Part1 - NEW AMERICANISTS A SERIES EDITED BY DONALD E PEASE...

Info iconThis preview shows pages 1–4. Sign up to view the full content.

View Full Document Right Arrow Icon
NEW AMERICANISTS * A SERIES EDITED BY DONALD E. PEASE FROM WALDEN POND TO JURASSIC PARK ACTIVISM, CULTURE. STUDIES * PAUL~AUTER DU ICE UN IVE KSITY PRESS DURHAM AND LONDON 2001
Background image of page 1

Info iconThis preview has intentionally blurred sections. Sign up to view the full version.

View Full DocumentRight Arrow Icon
I have chosen this vaJ as it is now being pract discipline. American st1 concerned with culture.' plinary strategy.But it ha popular culture3 and vis politics. In looking at a r period, my own junior I its autobiographical imr how varied cultural forr particular moment to sh. that most total ofhumal I Fiftyyearsago, when We sion, I was a twelve-yeaI School in the Bronx. W; school with excellent fae City schools into three tj. went to elementary or ~ they continued-to high elementary school for si~ then go on to high schc) ment, so far as I have I their most unmanageab through fourteen-from the one hand, and from cents in high school, on and sexual developmen 1 ceptable fonns of behav cialized into young ad1. mature adults did not tho all, Jews,who constitut€' brate the coming-of-age in the 1940Sand 1950S~ the bar mitzvah boy, wa~ Located in the midst pnmaMJW~A.~nQ~'{' This essay addresses some of the ways in which wartime culture was con- structed and sustained in the United States in the mid-1940S. The com- plex way of perceiving, experiencing, and understanding the world, and act- i~g in it, which we call "culture," has many sources. These include fonnal education, popular songs as well as more literary texts, movies and other media, reference and peer , group as well as parental pressures, and the fonnative power of such factors as race, gender, class, and sexuality. Studying culture therefore requires an eclectic methodology, which borrows from literary crit- icism, art history, psychology,anthropology, among other disciplines, and even from autobiography-since cultural meanings emerge in the particular yet diverse waysindividuals perceive and act. Consequently, in what follows .1have used a variety of analytic strategies, some of which may at first seem unusual in a scholarly paper. Butthey are cal- culated to bring to the reader as "thick"! an account ofwartime Ameri- can culture and its construction-at least in one significant place-as I CHAPTER FOUR CULTURE AND CONFORMITY IN WARTIME AMERICA: MY JUNIOR HIGH SCHOOL SONGBOOK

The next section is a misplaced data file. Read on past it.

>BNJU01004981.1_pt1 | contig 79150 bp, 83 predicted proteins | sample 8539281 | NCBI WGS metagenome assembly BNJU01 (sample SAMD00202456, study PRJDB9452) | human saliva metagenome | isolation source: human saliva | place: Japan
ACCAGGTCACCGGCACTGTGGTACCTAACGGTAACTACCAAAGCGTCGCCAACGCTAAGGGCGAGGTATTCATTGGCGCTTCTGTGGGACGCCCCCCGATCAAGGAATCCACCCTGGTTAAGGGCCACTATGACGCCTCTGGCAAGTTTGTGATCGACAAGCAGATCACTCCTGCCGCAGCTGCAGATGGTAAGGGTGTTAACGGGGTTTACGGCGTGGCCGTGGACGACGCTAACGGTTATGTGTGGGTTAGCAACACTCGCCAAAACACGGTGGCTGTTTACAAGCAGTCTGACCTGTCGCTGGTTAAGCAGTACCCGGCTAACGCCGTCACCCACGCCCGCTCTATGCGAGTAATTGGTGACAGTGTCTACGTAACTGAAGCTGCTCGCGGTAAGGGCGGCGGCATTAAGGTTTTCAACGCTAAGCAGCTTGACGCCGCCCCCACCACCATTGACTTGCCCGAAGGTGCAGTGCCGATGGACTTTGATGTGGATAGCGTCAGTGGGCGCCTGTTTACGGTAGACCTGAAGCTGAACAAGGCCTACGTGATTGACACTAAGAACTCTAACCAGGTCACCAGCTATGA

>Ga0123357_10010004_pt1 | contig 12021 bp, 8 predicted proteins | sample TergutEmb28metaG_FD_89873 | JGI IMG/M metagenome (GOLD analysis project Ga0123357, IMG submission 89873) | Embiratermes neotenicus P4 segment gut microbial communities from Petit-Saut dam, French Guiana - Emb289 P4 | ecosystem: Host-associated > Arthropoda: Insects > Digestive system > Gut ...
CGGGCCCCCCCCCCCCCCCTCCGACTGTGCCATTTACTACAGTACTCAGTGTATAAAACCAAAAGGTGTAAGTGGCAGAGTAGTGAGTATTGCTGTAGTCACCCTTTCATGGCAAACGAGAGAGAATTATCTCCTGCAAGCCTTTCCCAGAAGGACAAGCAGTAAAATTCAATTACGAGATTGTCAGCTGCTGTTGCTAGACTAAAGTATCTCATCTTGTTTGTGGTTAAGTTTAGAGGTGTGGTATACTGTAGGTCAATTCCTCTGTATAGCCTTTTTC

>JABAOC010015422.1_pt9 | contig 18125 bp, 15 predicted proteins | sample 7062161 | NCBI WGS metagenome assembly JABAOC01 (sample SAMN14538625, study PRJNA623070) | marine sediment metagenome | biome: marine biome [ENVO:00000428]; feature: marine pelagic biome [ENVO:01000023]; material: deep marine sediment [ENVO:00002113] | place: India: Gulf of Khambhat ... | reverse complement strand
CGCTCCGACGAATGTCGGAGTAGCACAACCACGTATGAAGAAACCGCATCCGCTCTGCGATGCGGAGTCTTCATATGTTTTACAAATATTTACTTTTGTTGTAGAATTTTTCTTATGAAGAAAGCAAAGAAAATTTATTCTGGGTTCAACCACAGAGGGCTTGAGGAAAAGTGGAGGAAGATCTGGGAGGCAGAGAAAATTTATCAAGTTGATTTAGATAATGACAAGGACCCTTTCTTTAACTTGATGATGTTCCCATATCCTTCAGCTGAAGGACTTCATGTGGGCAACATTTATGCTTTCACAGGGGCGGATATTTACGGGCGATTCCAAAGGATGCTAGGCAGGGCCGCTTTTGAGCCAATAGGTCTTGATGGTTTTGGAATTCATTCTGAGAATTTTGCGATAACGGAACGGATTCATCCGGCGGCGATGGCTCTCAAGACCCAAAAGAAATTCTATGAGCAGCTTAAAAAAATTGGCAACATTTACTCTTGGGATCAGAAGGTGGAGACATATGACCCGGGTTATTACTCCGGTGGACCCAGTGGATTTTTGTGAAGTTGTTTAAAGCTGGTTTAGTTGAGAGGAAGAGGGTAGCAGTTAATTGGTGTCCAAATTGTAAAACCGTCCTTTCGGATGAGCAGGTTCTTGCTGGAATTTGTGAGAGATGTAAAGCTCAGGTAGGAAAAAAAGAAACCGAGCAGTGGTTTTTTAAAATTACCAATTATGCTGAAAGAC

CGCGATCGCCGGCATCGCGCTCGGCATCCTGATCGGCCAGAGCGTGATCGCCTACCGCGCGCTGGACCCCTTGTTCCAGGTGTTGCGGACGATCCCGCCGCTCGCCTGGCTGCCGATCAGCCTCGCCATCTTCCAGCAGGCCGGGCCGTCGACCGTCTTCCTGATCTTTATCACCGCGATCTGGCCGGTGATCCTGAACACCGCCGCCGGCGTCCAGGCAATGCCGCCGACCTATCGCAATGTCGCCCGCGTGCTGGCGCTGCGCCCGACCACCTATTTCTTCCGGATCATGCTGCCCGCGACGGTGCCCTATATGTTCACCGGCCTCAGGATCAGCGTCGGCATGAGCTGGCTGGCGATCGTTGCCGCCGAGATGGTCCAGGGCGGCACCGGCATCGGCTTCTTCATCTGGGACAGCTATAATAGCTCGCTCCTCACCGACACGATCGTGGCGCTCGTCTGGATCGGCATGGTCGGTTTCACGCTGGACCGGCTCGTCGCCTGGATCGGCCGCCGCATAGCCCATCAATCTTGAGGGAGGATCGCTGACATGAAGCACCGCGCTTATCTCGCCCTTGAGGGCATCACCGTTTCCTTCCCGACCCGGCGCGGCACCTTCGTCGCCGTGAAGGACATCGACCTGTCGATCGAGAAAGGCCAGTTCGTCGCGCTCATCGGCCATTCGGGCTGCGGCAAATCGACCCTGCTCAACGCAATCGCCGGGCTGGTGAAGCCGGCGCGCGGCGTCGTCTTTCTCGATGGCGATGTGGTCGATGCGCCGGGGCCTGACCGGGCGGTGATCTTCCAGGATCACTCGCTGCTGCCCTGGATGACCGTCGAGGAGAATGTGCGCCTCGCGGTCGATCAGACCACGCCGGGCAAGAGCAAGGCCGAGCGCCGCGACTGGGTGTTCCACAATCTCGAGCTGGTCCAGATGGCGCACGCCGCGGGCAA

Background image of page 2
Iresses some of the ways 'time culture was con- ;ustained in the United mid-1940s. The com. ~rceiving, experiencing, Iding the world, and act- h we call "culture," has n, popular songs as well dia, reference and peer ormative power of such ldying culture therefore 'rows from literary crit- mong other disciplines, meanings emerge in the e and act. Consequently, .ytic strategies. some of I paper.Buttheyarecal. ount ofwartime Ameri. Iesignificant place-as I -'~f .1 -- - I have chosen this varied approach also because American studies as it is now being practiced in the United States is itself an eclectic discipline. American studies was always in some significant degree concerned with culture,2 and it has also prided itself on its interdisci-
Background image of page 3

Info iconThis preview has intentionally blurred sections. Sign up to view the full version.

View Full DocumentRight Arrow Icon
Image of page 4
This is the end of the preview. Sign up to access the rest of the document.

This note was uploaded on 04/12/2008 for the course COMP 105 taught by Professor Bidell during the Winter '07 term at University of Michigan.

Page1 / 10

Part1 - NEW AMERICANISTS A SERIES EDITED BY DONALD E PEASE...

This preview shows document pages 1 - 4. Sign up to view the full document.

View Full Document Right Arrow Icon
Ask a homework question - tutors are online